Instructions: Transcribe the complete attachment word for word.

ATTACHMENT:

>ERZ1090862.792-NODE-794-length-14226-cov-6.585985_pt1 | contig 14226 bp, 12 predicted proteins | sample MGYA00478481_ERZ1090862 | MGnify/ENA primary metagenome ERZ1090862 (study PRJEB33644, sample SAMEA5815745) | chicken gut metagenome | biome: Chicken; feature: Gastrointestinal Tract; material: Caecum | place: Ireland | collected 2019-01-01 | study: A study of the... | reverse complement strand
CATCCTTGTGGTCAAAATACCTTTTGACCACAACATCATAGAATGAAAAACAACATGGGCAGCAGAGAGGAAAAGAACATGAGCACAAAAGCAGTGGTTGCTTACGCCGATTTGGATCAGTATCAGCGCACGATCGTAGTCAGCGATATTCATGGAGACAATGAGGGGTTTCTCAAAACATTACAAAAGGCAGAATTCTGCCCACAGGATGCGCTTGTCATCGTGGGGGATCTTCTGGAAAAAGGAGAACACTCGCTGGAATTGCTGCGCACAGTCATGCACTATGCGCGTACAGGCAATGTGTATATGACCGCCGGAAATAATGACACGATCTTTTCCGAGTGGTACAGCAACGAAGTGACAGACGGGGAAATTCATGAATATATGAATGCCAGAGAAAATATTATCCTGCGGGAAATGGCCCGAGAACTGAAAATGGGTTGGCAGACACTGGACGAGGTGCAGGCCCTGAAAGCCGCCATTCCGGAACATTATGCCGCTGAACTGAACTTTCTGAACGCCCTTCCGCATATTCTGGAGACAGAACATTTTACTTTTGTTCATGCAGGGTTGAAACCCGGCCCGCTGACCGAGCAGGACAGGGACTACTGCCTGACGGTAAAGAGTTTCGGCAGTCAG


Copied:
>ERZ1090862.792-NODE-794-length-14226-cov-6.585985_pt1 | contig 14226 bp, 12 predicted proteins | sample MGYA00478481_ERZ1090862 | MGnify/ENA primary metagenome ERZ1090862 (study PRJEB33644, sample SAMEA5815745) | chicken gut metagenome | biome: Chicken; feature: Gastrointestinal Tract; material: Caecum | place: Ireland | collected 2019-01-01 | study: A study of the... | reverse complement strand
CATCCTTGTGGTCAAAATACCTTTTGACCACAACATCATAGAATGAAAAACAACATGGGCAGCAGAGAGGAAAAGAACATGAGCACAAAAGCAGTGGTTGCTTACGCCGATTTGGATCAGTATCAGCGCACGATCGTAGTCAGCGATATTCATGGAGACAATGAGGGGTTTCTCAAAACATTACAAAAGGCAGAATTCTGCCCACAGGATGCGCTTGTCATCGTGGGGGATCTTCTGGAAAAAGGAGAACACTCGCTGGAATTGCTGCGCACAGTCATGCACTATGCGCGTACAGGCAATGTGTATATGACCGCCGGAAATAATGACACGATCTTTTCCGAGTGGTACAGCAACGAAGTGACAGACGGGGAAATTCATGAATATATGAATGCCAGAGAAAATATTATCCTGCGGGAAATGGCCCGAGAACTGAAAATGGGTTGGCAGACACTGGACGAGGTGCAGGCCCTGAAAGCCGCCATTCCGGAACATTATGCCGCTGAACTGAACTTTCTGAACGCCCTTCCGCATATTCTGGAGACAGAACATTTTACTTTTGTTCATGCAGGGTTGAAACCCGGCCCGCTGACCGAGCAGGACAGGGACTACTGCCTGACGGTAAAGAGTTTCGGCAGTCAG